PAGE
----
Veteran Advisor - Survivor Benefits
There’s always a lingering question of what happens to surviving family members when a veteran passes away.
Taking care of their families is a key priority for many of the men and women who have served and continue to serve in the United States military. Many who’ve served receive benefits from the Department of Veterans Affairs (VA) to help support themselves and their loved ones. However, there’s always a lingering question of what happens to surviving family members when a veteran passes away.
The Dependency and Indemnity Compensation (DIC) is a monthly payment to a surviving spouse, child or parent based on the cause of the veteran’s death due to service-connected causes. To be eligible to receive DIC, a family member must qualify as a surviving spouse, child or dependent parent under VA regulations. For a spouse to qualify for DIC, he or she must have a valid marriage license and have been married to the veteran for at least one year. The spouse must have lived with the veteran continuously until his or her death, or, if there was a separation, the claimant must not be found to have been at fault and not have remarried. For a child to be eligible, he or she must be an unmarried child of a veteran and under age 18 or between ages 18 and 26 while attending school.
The VA will make a decision by using the veteran’s death certificate whether a condition was, or could have been, service-connected, whether the condition caused or contributed to the death, and, thus, whether the claimant is eligible for DIC. The benefit is also payable in cases in which a veteran has a permanent and total disability rating from a service-connected condition or conditions for 10 years immediately prior to death or five years if the total disability rating was effective from the date of discharge.
Non-service-connected death benefits are Survivors Pension or “widow pension” payments for low-income surviving spouses and surviving dependent children. The basic eligibility criteria for this pension benefit is that the survivor must demonstrate financial need and must not have excessive net worth. Net worth includes assets such as bank accounts, stocks, bonds, mutual funds, annuities and any property besides a primary residence and reasonable lot area. The VA will determine whether your assets are sufficiently large enough that you could live off of them for a reasonable period of time. The survivor’s countable income includes income from most sources, as well as from any eligible dependents living in the household. It generally includes earnings, disability and retirement payments, interest and dividend payments from annuities and net income from farming or business. Some expenses, such as unreimbursed medical expenses, may reduce your countable income.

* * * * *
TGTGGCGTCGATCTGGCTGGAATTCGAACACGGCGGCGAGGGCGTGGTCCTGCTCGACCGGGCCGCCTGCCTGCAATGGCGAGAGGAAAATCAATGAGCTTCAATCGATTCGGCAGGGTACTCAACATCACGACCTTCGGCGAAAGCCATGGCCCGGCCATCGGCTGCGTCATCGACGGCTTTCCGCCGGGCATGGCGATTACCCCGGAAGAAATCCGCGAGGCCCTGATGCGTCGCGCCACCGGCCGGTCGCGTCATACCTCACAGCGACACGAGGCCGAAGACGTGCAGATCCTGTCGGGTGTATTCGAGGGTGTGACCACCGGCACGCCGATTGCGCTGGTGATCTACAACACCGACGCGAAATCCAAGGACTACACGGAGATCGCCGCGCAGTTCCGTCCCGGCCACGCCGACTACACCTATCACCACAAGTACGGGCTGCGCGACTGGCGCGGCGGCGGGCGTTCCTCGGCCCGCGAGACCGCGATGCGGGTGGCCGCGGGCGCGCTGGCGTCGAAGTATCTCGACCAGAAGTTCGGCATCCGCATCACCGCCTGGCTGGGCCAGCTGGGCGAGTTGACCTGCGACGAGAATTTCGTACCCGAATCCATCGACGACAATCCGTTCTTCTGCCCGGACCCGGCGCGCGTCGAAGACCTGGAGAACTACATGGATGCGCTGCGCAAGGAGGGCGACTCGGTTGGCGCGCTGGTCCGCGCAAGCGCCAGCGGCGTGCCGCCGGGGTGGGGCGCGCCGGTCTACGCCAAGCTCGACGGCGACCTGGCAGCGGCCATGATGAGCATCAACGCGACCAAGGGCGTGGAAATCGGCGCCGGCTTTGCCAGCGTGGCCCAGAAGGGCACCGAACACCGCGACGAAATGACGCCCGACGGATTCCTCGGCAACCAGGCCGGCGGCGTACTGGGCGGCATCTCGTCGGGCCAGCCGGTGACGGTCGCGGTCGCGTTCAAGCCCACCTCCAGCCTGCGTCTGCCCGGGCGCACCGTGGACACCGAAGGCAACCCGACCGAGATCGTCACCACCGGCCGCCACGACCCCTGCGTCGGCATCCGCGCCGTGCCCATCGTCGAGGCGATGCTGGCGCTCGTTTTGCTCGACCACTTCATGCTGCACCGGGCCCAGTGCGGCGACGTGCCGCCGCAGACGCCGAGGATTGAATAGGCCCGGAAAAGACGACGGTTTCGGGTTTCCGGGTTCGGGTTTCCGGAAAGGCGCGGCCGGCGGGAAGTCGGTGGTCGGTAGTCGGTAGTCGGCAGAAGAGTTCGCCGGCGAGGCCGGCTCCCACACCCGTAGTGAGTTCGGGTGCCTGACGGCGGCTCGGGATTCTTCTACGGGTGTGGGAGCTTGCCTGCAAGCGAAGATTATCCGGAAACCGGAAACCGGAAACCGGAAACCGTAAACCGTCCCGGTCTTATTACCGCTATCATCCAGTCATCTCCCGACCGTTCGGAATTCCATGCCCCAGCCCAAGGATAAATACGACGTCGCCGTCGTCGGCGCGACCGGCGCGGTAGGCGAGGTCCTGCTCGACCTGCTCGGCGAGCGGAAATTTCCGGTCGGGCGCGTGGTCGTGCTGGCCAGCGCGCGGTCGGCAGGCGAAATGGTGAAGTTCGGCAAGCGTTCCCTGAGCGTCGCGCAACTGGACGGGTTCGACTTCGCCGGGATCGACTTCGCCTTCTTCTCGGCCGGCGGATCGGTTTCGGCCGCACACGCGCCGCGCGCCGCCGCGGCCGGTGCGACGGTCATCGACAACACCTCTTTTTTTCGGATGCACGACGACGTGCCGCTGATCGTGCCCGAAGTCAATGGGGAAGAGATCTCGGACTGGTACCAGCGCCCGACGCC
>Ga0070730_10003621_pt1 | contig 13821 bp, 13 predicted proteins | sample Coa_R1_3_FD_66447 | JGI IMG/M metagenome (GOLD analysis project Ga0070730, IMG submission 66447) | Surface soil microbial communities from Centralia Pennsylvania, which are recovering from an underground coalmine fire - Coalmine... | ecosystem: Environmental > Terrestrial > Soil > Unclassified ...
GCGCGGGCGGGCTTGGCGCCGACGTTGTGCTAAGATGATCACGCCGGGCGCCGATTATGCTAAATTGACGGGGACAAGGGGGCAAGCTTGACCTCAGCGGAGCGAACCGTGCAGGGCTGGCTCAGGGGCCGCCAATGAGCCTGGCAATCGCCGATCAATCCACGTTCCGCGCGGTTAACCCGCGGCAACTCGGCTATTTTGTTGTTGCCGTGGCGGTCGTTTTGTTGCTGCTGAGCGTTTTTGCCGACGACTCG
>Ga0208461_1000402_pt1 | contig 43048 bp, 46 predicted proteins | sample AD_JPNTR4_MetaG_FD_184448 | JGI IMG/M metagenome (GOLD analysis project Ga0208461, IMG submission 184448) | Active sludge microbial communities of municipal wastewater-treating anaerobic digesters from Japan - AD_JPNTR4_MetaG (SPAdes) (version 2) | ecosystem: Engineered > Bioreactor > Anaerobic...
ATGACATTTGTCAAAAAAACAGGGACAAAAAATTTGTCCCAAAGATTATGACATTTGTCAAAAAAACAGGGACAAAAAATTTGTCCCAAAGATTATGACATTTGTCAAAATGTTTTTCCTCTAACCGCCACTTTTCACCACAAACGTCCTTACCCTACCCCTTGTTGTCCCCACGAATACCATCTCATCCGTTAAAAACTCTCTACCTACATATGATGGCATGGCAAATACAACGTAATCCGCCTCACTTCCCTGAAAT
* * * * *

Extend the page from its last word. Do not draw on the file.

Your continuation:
The survivor must first submit proof of his or her relationship to the veteran. The Survivors Pension is calculated to be an amount equal to the difference between your countable family income and the annual pension limit set by Congress. If, for example, the annual income limit on Dec. 1, 2005, for a spouse without a dependent, as set by Congress, is $7,094 and your income is $6,000, your VA Survivors Pension will be $1,094 ($7,094 - $6,000 = $1,094) paid in monthly installments. If your total countable income is more than the $7,094 in this example, then you are not eligible for VA Survivors Pension for that year. You may reapply anytime your countable income falls below the limit. A portion of your unreimbursed medical expenses (what you paid out of pocket after medical insurance pays) may reduce your countable income. You can apply the portion of your unreimbursed medical expenses only if the expenses exceed 5% of the maximum annual rate allowed by Congress.
Some people wonder, “Do my benefits stop after I die?” or “Does my family still receive my benefits after I’m gone?” These already received benefits are called Accrued Benefits. Accrued Benefits that were payable at the time of a claimant’s death can be paid to a survivor, provided that all of the evidence necessary to secure entitlement to the benefit was with the file at the time of death. The evidence doesn’t necessarily have to be in the Legacy file (C-file), as long as it was in the possession of the VA before the veteran’s death.
Unfortunately, a veteran’s spouse or family can’t submit supporting evidence for a claim after the veteran has passed. Veterans discharged with other-than-dishonorable condition who served after Sept. 8, 1980, must have served 24 months on active duty or the full period for which they were brought on active duty. Veterans discharged prior to that date have no minimum time served requirement to be eligible for headstones, markers and medallions, including those wishing to be buried in a VA national cemetery.
For more information, visit pva.org.
David Best is a PVA NSO at the Oklahoma City VA Medical Center.
Veteran Advisor - Survivor Benefits
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